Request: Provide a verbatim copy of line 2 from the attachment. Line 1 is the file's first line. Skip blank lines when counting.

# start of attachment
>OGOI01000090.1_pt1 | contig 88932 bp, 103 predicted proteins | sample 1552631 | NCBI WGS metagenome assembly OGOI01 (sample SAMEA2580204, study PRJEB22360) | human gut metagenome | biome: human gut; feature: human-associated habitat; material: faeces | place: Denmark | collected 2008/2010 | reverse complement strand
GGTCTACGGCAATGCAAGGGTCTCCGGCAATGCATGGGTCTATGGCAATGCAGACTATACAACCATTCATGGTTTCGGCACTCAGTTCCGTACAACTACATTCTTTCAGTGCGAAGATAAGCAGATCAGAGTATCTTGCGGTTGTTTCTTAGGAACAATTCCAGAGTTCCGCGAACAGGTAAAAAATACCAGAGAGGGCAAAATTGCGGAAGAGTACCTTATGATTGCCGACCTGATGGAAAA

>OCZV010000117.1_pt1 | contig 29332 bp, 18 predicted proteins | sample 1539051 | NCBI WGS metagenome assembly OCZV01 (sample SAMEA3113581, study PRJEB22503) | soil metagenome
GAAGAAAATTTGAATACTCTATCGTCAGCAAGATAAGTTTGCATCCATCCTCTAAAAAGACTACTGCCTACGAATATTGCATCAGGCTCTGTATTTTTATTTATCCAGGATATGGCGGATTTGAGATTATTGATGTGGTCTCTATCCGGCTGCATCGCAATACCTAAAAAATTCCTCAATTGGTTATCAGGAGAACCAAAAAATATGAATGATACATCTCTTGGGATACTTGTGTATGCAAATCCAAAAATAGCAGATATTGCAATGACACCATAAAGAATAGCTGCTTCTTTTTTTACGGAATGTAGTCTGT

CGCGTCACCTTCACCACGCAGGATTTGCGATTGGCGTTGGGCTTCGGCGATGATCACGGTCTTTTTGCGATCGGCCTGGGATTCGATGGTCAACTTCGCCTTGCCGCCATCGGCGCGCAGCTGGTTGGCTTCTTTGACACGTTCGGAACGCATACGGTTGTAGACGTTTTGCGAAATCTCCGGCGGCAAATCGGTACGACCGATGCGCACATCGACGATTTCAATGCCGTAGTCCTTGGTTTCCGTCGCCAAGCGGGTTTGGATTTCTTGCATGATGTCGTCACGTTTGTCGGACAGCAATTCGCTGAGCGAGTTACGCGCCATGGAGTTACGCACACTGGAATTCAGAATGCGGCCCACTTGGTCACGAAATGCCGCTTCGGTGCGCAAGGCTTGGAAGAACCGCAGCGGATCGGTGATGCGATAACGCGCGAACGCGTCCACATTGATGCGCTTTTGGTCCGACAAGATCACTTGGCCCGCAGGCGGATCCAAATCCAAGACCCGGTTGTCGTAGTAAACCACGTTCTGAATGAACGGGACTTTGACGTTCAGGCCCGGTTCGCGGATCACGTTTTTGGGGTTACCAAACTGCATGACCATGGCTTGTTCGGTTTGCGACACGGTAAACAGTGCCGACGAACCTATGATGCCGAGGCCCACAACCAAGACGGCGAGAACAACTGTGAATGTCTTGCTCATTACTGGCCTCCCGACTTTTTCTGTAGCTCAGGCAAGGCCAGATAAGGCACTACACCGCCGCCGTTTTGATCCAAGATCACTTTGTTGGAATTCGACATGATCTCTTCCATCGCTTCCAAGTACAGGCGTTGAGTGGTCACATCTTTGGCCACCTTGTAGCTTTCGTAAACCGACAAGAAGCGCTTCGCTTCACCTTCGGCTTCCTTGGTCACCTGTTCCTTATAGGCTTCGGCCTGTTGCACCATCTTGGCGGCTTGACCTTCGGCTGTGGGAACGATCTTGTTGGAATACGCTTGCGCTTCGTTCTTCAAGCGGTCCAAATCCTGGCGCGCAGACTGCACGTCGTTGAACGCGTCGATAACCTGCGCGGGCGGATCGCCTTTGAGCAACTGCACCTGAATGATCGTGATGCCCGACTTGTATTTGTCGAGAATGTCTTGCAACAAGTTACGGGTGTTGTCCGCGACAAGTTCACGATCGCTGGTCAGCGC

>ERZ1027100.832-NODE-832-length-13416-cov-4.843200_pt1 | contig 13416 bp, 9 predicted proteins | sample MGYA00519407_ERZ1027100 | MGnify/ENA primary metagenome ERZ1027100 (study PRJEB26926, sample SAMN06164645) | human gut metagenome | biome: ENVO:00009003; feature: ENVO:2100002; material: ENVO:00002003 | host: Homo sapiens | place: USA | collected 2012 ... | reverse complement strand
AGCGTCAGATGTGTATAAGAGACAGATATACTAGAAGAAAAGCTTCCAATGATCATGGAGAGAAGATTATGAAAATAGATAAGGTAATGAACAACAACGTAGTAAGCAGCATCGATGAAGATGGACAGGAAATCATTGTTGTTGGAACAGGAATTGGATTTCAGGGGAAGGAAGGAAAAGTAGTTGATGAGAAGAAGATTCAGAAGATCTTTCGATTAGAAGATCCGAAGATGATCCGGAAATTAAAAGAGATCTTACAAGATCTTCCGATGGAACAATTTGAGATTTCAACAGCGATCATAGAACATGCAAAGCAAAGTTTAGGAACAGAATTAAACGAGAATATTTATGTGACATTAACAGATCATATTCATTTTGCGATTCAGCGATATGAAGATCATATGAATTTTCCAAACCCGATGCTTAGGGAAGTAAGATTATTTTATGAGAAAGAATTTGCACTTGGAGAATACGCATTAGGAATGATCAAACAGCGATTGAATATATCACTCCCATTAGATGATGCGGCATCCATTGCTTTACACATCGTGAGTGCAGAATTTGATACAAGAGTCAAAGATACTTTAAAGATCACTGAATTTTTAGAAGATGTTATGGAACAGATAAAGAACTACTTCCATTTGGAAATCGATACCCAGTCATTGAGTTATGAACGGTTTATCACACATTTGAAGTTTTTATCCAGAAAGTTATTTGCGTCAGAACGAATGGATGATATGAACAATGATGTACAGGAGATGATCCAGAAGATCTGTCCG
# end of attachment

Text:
GGTCTACGGCAATGCAAGGGTCTCCGGCAATGCATGGGTCTATGGCAATGCAGACTATACAACCATTCATGGTTTCGGCACTCAGTTCCGTACAACTACATTCTTTCAGTGCGAAGATAAGCAGATCAGAGTATCTTGCGGTTGTTTCTTAGGAACAATTCCAGAGTTCCGCGAACAGGTAAAAAATACCAGAGAGGGCAAAATTGCGGAAGAGTACCTTATGATTGCCGACCTGATGGAAAA